Originally Posted by littlegreeneone
I've noticed a lot of threads regarding the Atkins diet. I just hope that all who follow this diet understand the SERIOUS health concerns associated with it.
First of all, your body and your brain need carbs to function properly, period. The brain thrives off of glucose, basically sugar from carbs. When there is not enough glycogen to be used by the brain, your body turns to fat stores, which is why many people lose significant amounts of weight on this diet.
However, after a long period of lack of carbohydrates, the liver begins to produce ketone bodies leading to a condition called ketosis. Ketone bodies create an acidic pH in the blood, causing the body to suck calcium out of the bones to neutralized the blood pH.
This kind of diet can stress the liver and kidneys, destroy muscle tissue and lead to weaker bones. Its definitely a quick fix for losing weight fast, but just ask yourself if its really worth the health risks. Remember, Dr. Atkins suffered a heart attack which the American Heart Association linked to the Atkins Diet.
Just in case you were wondering, I choose to follow a raw, vegan diet.
I see a couple of people have already straightened out the fact from fiction so I will spare you the repetition and chastising, but I encourage you to do a google search for "inuit diet." These artic natives have been living for hundreds of years on a diet built exclusively on fat and protein. Also be aware of the fact that ketogenic diets are used to treat childhood epilepsy, and these children stay on such a diet for long periods of time with no ill side effects. Finally, Dr. Atkins did not die from a heart attack. He died from complications related to a head injury after a fall that put him in a coma. There is evidence that he had heart complications at one point in his life, but that was reportedly a heart infection that had nothing to do with his diet. Critics of his diet like to point out that he was 258 pounds at the time of death, but much of this weight came from organ failure and bloating during his coma. He was 195 pounds when he was first admitted to the hospital after his fall. If you do the research, you will also find that much of the negative publicity about the Atkins diet comes from an organization called "Physicians Committee for Responsible Medicine," a group backed and funded by PETA. Some of the other doubt comes from the dietician community, who typically use USDA recommendations as the basis for their dietary advice. The USDA is the government organization that was created to give government representation to farmers. Wheat, corn, rice, and soy are the biggest crops in the US, so it's no surprise that they have a problem with a diet that advocates carb restriction. It's unfortunate but true that political influences have given a negative connotation to this otherwise healthy diet.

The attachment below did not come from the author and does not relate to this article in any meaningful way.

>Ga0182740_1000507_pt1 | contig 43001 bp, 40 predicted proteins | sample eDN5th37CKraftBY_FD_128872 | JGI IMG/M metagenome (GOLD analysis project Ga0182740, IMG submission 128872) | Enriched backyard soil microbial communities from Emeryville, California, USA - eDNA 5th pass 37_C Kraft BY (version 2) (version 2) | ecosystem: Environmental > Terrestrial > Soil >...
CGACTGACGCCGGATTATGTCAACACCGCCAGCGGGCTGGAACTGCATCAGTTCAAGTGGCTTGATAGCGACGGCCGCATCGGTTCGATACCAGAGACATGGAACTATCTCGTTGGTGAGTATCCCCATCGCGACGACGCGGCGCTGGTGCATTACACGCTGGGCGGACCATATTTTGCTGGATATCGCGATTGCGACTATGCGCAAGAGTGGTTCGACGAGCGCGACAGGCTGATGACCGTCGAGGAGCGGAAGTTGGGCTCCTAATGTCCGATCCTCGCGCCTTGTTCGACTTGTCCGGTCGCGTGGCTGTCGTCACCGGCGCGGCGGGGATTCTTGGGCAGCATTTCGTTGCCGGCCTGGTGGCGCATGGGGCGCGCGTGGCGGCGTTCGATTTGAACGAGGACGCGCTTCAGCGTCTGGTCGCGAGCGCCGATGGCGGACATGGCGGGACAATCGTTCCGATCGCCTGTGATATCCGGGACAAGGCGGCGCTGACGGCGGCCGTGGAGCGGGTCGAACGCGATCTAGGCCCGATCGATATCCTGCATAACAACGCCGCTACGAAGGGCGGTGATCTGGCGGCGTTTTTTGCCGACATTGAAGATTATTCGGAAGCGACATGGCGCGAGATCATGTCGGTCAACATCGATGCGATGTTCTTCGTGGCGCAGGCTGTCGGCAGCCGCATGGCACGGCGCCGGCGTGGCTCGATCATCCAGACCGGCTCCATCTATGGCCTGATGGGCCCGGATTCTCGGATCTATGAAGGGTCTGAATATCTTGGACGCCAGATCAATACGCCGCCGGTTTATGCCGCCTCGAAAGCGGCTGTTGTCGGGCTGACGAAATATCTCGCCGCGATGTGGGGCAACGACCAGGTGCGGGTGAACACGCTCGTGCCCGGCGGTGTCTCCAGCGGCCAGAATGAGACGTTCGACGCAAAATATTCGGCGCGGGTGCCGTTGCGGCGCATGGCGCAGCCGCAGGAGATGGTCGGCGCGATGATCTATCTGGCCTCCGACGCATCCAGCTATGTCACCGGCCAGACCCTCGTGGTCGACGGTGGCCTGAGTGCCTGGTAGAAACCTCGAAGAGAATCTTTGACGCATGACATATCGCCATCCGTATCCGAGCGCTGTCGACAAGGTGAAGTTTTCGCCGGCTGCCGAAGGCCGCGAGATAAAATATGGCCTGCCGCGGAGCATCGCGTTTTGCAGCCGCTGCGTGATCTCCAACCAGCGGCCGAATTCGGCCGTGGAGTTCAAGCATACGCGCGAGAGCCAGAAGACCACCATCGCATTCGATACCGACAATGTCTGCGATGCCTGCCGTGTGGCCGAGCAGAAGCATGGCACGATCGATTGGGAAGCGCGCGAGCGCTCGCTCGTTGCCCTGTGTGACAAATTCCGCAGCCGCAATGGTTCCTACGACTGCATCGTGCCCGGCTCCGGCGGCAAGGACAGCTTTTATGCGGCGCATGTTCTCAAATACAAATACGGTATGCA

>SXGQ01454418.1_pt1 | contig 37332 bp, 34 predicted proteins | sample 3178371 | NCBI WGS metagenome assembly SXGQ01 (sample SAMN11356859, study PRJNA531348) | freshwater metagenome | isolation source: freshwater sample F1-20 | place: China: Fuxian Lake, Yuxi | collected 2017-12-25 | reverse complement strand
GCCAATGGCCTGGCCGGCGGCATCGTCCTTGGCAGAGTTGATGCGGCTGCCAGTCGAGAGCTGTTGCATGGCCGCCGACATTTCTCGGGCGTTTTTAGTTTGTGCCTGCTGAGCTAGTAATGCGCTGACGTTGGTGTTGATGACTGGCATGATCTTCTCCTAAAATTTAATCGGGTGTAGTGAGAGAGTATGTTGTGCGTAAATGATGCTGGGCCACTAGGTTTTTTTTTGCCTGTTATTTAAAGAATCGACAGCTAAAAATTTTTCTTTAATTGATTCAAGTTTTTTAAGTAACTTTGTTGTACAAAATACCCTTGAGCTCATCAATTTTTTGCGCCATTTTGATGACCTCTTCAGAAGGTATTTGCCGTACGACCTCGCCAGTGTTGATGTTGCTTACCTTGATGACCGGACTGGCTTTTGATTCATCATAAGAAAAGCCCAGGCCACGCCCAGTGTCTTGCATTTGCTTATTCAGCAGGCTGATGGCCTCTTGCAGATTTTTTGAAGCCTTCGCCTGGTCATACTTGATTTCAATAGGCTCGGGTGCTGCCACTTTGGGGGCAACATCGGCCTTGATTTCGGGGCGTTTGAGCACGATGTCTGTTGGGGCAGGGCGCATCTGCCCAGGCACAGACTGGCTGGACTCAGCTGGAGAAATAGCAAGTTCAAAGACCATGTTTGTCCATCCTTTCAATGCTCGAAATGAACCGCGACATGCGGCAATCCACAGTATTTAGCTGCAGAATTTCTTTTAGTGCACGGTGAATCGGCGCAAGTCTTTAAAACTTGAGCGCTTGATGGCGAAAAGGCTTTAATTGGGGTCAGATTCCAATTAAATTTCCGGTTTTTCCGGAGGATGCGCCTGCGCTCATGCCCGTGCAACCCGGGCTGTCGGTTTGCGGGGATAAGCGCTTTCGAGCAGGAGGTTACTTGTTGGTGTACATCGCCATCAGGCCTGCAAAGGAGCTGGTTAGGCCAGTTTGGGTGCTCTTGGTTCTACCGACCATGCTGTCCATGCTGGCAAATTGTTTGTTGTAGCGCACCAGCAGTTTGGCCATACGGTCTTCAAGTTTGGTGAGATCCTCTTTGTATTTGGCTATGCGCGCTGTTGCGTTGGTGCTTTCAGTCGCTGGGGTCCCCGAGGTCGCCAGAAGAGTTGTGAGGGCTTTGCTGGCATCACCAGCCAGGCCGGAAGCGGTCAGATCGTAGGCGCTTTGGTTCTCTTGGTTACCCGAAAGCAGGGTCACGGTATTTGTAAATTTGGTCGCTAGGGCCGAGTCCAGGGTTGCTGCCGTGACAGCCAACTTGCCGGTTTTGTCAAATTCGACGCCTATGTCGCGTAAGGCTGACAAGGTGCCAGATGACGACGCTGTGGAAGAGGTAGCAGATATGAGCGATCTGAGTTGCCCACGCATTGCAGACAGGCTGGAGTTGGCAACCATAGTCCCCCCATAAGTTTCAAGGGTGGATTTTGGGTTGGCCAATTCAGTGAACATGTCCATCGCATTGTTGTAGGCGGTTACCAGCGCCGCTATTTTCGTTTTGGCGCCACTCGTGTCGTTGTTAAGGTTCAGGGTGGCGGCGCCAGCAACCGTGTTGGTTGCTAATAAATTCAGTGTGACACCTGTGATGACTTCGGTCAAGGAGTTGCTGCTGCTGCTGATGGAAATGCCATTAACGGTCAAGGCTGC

I would also like to add that, while there are plenty of Atkins brand products available, the book does not suggest or even recommend that they be purchased. They are designed as convenience products meant to be used infrequently in a diet made largely from fresh, whole, natural foods. In one version of the book, Dr. Atkins even gives the ingredients of his multivitamin so that readers can get the ingredients of that vitamin from other sources (I found that GNC Men's Mega was very close in most of the ingredients and much cheaper). I don't use any of the Atkins brand products and the diet is working wonderfully for me.
stats, inspired by Ron
Male, 6'0" tall, 37 y/o
Starting weight, 4/19/10 (started Atkins) = 287
6/16/10 (finished Atkins book & joined Fitday) = 261
latest weight 7/21/10 = 248.5
mini goal (wedding) 9/4/10 = 235
ultimate goal for lifetime maintenance by 4/19/11 (one year mark, 100 pounds loss) = 187
This will be my lightest weight since high school!